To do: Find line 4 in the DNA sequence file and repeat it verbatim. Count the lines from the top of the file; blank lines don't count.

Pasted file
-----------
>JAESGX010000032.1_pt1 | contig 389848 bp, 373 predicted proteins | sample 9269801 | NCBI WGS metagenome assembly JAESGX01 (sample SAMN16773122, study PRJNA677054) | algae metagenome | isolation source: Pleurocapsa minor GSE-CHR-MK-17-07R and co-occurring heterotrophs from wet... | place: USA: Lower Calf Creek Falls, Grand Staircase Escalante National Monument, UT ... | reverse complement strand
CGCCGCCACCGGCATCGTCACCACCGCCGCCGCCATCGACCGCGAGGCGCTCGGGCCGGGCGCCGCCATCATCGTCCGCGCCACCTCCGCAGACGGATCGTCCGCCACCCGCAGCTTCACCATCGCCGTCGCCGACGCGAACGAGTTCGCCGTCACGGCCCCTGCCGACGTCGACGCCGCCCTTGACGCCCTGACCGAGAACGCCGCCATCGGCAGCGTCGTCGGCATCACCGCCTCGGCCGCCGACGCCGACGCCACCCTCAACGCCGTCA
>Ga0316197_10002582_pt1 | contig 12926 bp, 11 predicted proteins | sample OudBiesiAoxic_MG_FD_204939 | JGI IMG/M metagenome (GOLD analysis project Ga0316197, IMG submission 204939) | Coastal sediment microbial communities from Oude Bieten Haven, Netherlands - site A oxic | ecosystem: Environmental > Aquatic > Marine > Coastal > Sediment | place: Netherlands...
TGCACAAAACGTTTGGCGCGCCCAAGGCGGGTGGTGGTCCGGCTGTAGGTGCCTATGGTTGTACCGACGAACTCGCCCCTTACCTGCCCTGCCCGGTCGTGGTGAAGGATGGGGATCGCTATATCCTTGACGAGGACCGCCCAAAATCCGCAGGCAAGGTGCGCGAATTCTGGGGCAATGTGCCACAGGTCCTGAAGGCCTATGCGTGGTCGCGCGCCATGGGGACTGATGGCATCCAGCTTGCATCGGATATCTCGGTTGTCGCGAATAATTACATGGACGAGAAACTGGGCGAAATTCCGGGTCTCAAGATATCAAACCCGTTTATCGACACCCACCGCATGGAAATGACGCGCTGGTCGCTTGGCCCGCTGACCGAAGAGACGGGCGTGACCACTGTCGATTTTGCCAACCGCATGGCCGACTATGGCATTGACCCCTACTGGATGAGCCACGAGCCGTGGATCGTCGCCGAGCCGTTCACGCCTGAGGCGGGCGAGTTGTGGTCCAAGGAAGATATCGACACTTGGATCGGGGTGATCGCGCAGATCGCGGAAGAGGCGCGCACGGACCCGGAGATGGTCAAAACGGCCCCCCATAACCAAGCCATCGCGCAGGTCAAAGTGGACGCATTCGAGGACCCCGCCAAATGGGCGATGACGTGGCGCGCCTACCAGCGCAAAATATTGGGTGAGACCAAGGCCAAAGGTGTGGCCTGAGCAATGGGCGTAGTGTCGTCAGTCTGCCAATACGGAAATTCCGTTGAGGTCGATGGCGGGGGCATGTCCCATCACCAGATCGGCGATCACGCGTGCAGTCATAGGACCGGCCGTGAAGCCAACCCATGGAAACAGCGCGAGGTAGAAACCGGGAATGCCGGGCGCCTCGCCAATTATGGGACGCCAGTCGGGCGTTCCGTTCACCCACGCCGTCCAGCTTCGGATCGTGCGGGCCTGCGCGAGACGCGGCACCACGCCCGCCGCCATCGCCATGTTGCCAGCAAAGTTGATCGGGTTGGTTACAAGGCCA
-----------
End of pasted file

TGCACAAAACGTTTGGCGCGCCCAAGGCGGGTGGTGGTCCGGCTGTAGGTGCCTATGGTTGTACCGACGAACTCGCCCCTTACCTGCCCTGCCCGGTCGTGGTGAAGGATGGGGATCGCTATATCCTTGACGAGGACCGCCCAAAATCCGCAGGCAAGGTGCGCGAATTCTGGGGCAATGTGCCACAGGTCCTGAAGGCCTATGCGTGGTCGCGCGCCATGGGGACTGATGGCATCCAGCTTGCATCGGATATCTCGGTTGTCGCGAATAATTACATGGACGAGAAACTGGGCGAAATTCCGGGTCTCAAGATATCAAACCCGTTTATCGACACCCACCGCATGGAAATGACGCGCTGGTCGCTTGGCCCGCTGACCGAAGAGACGGGCGTGACCACTGTCGATTTTGCCAACCGCATGGCCGACTATGGCATTGACCCCTACTGGATGAGCCACGAGCCGTGGATCGTCGCCGAGCCGTTCACGCCTGAGGCGGGCGAGTTGTGGTCCAAGGAAGATATCGACACTTGGATCGGGGTGATCGCGCAGATCGCGGAAGAGGCGCGCACGGACCCGGAGATGGTCAAAACGGCCCCCCATAACCAAGCCATCGCGCAGGTCAAAGTGGACGCATTCGAGGACCCCGCCAAATGGGCGATGACGTGGCGCGCCTACCAGCGCAAAATATTGGGTGAGACCAAGGCCAAAGGTGTGGCCTGAGCAATGGGCGTAGTGTCGTCAGTCTGCCAATACGGAAATTCCGTTGAGGTCGATGGCGGGGGCATGTCCCATCACCAGATCGGCGATCACGCGTGCAGTCATAGGACCGGCCGTGAAGCCAACCCATGGAAACAGCGCGAGGTAGAAACCGGGAATGCCGGGCGCCTCGCCAATTATGGGACGCCAGTCGGGCGTTCCGTTCACCCACGCCGTCCAGCTTCGGATCGTGCGGGCCTGCGCGAGACGCGGCACCACGCCCGCCGCCATCGCCATGTTGCCAGCAAAGTTGATCGGGTTGGTTACAAGGCCA